I’ll never forget the moment I realized I was fat. It was a few years ago, about three months after the birth of my first child.
I considered myself chubby but not in a dramatic way. I routinely took long walks around the neighborhood with my daughter strapped to my chest.
That year my family got the Wii Fit gaming program. We all took turns designing our virtual avatar and filling in details about ourselves. Then I stepped onto the white electronic platform, which looked a bit like a wider-than-normal scale, and waited for the program to calculate our stats. I watched as the Wii registered my height and weight and then placed me into the “obese” category on the screen. Mortified, I watched as the little figure I had designed—short brown hair and hazel eyes—ballooned out in size, the program adding extra pounds to my online persona. It was a wake-up call. It was also the day that the shame of how I appeared to the world first bloomed within me, and it has stayed with me ever since.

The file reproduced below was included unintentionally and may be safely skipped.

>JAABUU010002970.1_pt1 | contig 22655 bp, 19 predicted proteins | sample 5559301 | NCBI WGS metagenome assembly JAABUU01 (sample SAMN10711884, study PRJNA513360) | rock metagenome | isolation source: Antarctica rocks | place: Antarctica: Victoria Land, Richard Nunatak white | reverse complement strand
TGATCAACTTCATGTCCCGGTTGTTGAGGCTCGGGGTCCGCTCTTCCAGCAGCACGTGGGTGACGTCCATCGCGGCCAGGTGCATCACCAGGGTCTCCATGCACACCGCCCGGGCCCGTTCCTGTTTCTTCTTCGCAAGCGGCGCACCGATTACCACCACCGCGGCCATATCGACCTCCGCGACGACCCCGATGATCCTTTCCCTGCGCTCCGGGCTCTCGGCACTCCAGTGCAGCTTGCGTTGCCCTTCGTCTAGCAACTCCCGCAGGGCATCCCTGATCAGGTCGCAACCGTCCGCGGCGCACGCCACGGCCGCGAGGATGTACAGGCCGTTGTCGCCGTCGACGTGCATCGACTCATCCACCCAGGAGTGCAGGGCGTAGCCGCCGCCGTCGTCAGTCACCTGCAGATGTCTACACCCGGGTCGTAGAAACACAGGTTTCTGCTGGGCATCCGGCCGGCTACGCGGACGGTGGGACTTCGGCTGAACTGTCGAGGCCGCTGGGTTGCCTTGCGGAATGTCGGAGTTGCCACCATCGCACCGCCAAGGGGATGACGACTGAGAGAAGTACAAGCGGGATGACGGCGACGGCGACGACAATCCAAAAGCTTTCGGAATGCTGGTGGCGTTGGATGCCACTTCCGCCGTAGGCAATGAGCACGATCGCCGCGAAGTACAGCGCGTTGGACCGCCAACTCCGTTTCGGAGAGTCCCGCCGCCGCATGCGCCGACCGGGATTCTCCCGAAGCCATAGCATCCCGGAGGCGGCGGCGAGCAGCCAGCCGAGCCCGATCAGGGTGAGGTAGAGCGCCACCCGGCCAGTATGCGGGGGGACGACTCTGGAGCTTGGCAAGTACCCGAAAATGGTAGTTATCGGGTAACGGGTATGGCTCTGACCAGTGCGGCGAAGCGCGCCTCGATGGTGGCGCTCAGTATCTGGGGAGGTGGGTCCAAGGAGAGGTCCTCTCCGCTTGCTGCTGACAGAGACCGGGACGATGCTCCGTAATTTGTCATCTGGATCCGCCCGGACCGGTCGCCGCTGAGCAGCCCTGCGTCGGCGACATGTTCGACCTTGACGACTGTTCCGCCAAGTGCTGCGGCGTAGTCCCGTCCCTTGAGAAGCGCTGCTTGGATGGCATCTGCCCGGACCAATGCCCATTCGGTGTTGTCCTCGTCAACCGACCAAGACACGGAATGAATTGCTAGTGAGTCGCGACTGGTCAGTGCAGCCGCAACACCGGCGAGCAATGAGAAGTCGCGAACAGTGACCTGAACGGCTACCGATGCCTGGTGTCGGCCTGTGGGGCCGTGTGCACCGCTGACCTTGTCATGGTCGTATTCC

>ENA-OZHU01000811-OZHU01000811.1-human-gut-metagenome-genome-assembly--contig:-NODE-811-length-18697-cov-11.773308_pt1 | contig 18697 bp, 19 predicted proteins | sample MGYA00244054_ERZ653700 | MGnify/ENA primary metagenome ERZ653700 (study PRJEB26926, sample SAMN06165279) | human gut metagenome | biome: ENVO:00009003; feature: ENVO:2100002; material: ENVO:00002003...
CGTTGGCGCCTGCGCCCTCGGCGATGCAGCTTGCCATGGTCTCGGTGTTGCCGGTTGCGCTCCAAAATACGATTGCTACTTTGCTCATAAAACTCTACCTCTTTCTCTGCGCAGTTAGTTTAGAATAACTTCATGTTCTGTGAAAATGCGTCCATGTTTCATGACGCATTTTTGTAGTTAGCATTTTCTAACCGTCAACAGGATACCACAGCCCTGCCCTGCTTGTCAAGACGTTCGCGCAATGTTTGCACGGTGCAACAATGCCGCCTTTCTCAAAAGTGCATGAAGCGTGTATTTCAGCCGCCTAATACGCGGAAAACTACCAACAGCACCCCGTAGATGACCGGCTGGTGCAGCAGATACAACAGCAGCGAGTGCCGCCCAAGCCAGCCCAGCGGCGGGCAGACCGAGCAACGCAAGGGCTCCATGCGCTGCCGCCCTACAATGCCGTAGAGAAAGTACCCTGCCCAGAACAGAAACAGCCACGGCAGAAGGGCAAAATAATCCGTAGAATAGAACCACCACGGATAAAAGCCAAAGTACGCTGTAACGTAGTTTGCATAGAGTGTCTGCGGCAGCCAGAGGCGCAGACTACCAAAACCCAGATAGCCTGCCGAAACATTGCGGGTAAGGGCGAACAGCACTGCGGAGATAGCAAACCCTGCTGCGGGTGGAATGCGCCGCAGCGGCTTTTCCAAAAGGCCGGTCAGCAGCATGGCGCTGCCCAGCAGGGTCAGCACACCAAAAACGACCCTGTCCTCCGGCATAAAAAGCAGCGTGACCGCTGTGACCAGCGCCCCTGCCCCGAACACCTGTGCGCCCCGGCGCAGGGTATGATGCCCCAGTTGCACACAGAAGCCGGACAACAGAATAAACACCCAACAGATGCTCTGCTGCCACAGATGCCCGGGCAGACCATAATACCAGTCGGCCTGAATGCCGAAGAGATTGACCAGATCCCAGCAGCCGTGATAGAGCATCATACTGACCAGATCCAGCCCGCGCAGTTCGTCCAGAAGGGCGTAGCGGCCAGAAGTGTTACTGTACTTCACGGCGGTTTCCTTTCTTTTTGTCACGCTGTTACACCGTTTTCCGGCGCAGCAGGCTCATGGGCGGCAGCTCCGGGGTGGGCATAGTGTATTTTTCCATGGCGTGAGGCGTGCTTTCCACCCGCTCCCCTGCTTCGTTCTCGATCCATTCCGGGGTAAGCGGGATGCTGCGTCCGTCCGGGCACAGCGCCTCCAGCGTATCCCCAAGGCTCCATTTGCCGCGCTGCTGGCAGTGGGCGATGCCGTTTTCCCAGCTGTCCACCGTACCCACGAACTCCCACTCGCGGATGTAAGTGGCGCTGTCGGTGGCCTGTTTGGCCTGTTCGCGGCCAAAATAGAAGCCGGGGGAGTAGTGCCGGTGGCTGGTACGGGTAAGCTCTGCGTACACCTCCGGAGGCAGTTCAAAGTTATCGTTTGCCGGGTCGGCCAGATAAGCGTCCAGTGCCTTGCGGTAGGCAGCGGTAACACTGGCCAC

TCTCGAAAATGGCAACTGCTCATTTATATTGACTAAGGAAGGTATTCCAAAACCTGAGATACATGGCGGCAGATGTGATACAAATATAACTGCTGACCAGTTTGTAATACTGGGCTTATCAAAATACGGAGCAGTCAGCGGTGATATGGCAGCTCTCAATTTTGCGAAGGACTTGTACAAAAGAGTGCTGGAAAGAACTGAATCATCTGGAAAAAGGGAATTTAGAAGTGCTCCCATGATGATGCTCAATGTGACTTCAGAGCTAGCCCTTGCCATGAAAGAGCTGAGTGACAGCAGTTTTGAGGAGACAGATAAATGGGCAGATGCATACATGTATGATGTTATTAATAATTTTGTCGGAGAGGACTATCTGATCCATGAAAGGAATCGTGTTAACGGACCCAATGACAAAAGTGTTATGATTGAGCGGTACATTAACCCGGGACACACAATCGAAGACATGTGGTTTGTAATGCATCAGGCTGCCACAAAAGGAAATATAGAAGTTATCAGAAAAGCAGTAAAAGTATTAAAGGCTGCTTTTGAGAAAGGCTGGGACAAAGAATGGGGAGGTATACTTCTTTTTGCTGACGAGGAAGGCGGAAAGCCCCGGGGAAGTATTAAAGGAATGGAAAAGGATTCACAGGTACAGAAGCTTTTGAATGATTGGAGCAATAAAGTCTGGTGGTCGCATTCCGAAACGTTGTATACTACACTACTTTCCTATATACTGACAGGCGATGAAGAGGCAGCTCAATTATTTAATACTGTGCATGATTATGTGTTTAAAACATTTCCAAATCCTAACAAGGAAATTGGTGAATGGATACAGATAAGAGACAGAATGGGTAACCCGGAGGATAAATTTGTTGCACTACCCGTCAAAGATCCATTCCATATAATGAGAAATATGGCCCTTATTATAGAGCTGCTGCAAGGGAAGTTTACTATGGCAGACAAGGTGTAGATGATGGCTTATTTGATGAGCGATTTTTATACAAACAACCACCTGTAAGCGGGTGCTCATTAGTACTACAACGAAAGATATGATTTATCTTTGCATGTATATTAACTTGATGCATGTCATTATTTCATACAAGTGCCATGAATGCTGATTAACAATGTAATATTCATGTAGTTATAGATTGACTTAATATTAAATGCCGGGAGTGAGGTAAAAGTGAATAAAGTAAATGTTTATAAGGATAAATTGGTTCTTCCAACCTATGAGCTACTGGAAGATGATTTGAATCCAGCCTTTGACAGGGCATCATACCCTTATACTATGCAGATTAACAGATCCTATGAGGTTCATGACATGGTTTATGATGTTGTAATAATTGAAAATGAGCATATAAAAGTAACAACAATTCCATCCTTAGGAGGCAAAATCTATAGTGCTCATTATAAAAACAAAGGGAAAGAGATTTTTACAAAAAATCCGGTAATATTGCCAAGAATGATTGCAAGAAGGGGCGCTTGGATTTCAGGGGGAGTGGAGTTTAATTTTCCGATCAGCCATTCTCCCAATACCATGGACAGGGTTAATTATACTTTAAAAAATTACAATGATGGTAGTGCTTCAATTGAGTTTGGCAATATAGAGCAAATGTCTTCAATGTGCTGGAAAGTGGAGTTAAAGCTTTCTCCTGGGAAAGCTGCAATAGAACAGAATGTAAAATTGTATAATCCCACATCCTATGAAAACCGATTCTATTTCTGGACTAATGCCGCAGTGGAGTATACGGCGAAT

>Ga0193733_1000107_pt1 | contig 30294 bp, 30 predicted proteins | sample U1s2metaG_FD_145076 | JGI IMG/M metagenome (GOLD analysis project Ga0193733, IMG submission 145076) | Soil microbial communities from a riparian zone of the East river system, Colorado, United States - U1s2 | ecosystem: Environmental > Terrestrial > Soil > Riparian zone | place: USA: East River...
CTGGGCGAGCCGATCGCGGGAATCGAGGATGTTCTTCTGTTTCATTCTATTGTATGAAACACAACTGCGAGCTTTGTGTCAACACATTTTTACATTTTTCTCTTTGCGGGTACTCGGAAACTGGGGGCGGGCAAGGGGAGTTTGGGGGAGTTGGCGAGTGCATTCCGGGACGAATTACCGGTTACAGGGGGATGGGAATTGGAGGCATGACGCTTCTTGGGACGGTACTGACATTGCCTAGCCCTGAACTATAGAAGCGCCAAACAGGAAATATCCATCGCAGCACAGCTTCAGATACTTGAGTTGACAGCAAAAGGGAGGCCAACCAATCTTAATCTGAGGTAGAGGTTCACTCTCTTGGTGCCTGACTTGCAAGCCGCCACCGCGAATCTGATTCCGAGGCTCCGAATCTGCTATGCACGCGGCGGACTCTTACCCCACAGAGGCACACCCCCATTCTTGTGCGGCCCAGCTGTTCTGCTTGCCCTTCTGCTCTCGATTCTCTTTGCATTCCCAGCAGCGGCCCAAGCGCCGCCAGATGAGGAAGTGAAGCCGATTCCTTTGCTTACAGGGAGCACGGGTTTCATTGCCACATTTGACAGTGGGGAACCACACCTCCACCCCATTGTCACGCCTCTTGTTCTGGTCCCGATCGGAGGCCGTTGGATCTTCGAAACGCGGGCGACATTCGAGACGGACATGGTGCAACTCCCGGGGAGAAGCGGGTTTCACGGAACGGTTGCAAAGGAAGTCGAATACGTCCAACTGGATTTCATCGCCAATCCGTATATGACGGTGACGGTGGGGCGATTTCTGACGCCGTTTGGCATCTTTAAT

I was raised in a Christian church. The body as a physical entity was not discussed much, and when it was, the conversation was mostly negative and revolved around issues related to abstaining from sexual activity and illegal substances. I was also a part of the wider American culture, and like every other girl, realized that to be accepted I must occasionally bemoan how unattractive I was.
For the most part, I didn’t absorb too much of the traumas of being teenage and female, mostly because from an early age I could tell I wouldn’t be coasting by on my looks. I found my identity instead through music and reading and being smart and good. I was neither obsessed with nor overly critical of myself, but instead viewed my body as a means to do what I wanted to do: I could skateboard or play the guitar or swing in a hammock while I read my favorite book.
|Unbeknownst to me, as a young girl I intrinsically embodied many elements of the body positivity movement. I accepted my own body for what it was. I ate when I was hungry and drank when I was thirsty. I ate a wide variety of foods and enjoyed it all. I knew, although I could not put it into words, that the world was made up of so many variations of normal, and that one size was not to be belittled amongst others.|